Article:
China’s global infrastructure development and investment strategy, BRI, is now active in around 140 countries, most of which are classified developing. This is not only achieving China’s geopolitical objectives of increasing economic influence but also helping these markets reduce infrastructure gaps over the past seven years. The pandemic has heightened external vulnerabilities across emerging markets, but this poses minimal risk to Chinese investors, argues Lillian Li from Moody’s Investor Service, Shanghai. Across the nations under the BRI, GDP is expected to contract by 3.8 per cent in 2021. Credit stress remains pronounced as these markets confront liquidity constraints, revenue shortfalls and in some cases increased default risks. This is due to the fact that most of these countries are small and lack diversification, i.e., are usually concentrated in one commodity or one sect of industry such as tourism and rely somewhat heavily on remittances from workers overseas.
The pandemic has seen a reduction in new investment flows, but this is no sign of the BRI pulling back. This is because of three main reasons. First, Chinese institutions have invested a huge amount of financial and political capital. Second, objectives of expanding influence in emerging markets are more prominent now as China’s relations with some advanced economies have soured. Lastly, trade regionalization which was partly ramped up by the pandemic will continue to support the initiative as China continues to stand out as one of the major export destinations for raw materials and other products.
Interesting to note that the BRI is ‘greening’. In the first half of this year, renewables accounted for 58% of BRI projects, a threefold increase from 18% in 2014 during the early stages of the initiative. One explanation is that Covid-19 led to a rise in demand for ESG infrastructure and digital connectivity, providing new opportunities for Chinese investors.
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Sovereign credit ratings
A sovereign credit rating is an independent assessment of the creditworthiness of a country or sovereign institution. It can give investors insights into the level of risk associated with investing in the debt of a particular country, including any political risk.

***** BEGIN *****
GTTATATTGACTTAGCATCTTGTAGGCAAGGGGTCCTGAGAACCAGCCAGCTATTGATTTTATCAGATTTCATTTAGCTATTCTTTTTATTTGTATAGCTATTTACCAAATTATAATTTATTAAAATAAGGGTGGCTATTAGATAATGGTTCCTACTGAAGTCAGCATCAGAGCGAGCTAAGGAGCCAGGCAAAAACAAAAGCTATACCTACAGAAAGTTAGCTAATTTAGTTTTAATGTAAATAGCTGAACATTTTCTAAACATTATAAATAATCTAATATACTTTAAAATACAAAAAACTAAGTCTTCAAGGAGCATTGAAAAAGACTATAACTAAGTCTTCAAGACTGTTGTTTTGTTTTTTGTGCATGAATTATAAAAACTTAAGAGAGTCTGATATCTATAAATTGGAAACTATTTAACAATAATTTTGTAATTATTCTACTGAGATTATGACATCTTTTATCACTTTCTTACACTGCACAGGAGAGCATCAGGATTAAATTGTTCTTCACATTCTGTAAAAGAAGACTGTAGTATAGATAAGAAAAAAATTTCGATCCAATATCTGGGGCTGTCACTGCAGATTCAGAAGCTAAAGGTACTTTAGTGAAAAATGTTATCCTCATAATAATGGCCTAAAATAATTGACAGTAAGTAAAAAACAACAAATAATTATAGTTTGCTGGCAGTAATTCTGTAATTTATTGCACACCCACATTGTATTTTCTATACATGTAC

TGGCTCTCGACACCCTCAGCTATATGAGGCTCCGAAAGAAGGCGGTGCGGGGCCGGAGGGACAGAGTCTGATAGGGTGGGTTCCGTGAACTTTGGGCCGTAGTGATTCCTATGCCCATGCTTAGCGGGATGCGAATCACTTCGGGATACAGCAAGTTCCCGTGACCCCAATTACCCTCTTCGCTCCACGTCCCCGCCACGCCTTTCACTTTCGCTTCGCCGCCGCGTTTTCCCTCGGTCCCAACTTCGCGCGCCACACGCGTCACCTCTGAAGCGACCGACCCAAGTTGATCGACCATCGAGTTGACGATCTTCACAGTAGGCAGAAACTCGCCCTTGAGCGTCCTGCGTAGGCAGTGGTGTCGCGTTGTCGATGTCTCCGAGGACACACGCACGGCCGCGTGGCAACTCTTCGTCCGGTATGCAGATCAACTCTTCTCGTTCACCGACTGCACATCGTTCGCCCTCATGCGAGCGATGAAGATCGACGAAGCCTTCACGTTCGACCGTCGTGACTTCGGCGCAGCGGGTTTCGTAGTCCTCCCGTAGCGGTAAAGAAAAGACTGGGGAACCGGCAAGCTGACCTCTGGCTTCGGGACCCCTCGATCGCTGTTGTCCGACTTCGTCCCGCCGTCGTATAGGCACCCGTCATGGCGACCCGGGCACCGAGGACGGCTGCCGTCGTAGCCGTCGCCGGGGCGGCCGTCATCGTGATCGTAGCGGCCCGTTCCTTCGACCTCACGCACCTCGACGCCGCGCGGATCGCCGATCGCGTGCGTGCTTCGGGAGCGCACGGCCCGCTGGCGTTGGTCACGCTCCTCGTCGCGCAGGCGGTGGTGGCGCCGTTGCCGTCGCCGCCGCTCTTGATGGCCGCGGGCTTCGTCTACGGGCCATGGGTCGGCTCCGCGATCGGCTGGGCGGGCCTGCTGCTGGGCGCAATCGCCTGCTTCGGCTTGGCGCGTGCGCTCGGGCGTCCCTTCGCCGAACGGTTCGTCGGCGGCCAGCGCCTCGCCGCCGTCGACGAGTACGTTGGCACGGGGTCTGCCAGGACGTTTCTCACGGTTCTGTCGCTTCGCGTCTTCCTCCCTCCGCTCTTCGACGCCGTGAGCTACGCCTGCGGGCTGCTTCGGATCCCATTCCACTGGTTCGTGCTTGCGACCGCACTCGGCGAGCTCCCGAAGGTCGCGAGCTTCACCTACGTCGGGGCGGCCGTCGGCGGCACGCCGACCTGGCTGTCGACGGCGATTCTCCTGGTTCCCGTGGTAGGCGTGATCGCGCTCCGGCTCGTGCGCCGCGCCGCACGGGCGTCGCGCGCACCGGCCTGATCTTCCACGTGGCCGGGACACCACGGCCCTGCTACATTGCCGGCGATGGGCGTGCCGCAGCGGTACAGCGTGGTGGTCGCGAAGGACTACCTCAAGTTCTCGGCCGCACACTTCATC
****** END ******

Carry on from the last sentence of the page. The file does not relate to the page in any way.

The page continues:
It is worthwhile to explore the effect ESG factors have on these ratings. A Moody’s report from January tells us that ESG factors usually bring down the sovereign credit ratings. Each component would further explain why: Environmental risk exposure is relatively lesser in advanced economies when compared to emerging markets, possibly due to climate risk and carbon transitions, hence affecting the latter’s ratings negatively. Social risks come into play when we consider factors such as inequality, safety, education and many more. Clearly, developing markets which lack behind in all these aspects have their ratings negatively affected. Lastly, governance – which reflects policy effectiveness and quality of institutions, is where the two types really diverge. For advanced economies, this factor strengthens their ratings whereas the polar opposite occurs for emerging markets.
A final word: Awareness on the importance of sustainability has been around for a long time and continues to grow rapidly, but real change occurs when economic agents consider these when making decisions.
This article was written by Krishna Karthik Kosoor, currently a student at the London School of Economics and Political Science, pursuing BSc Finance.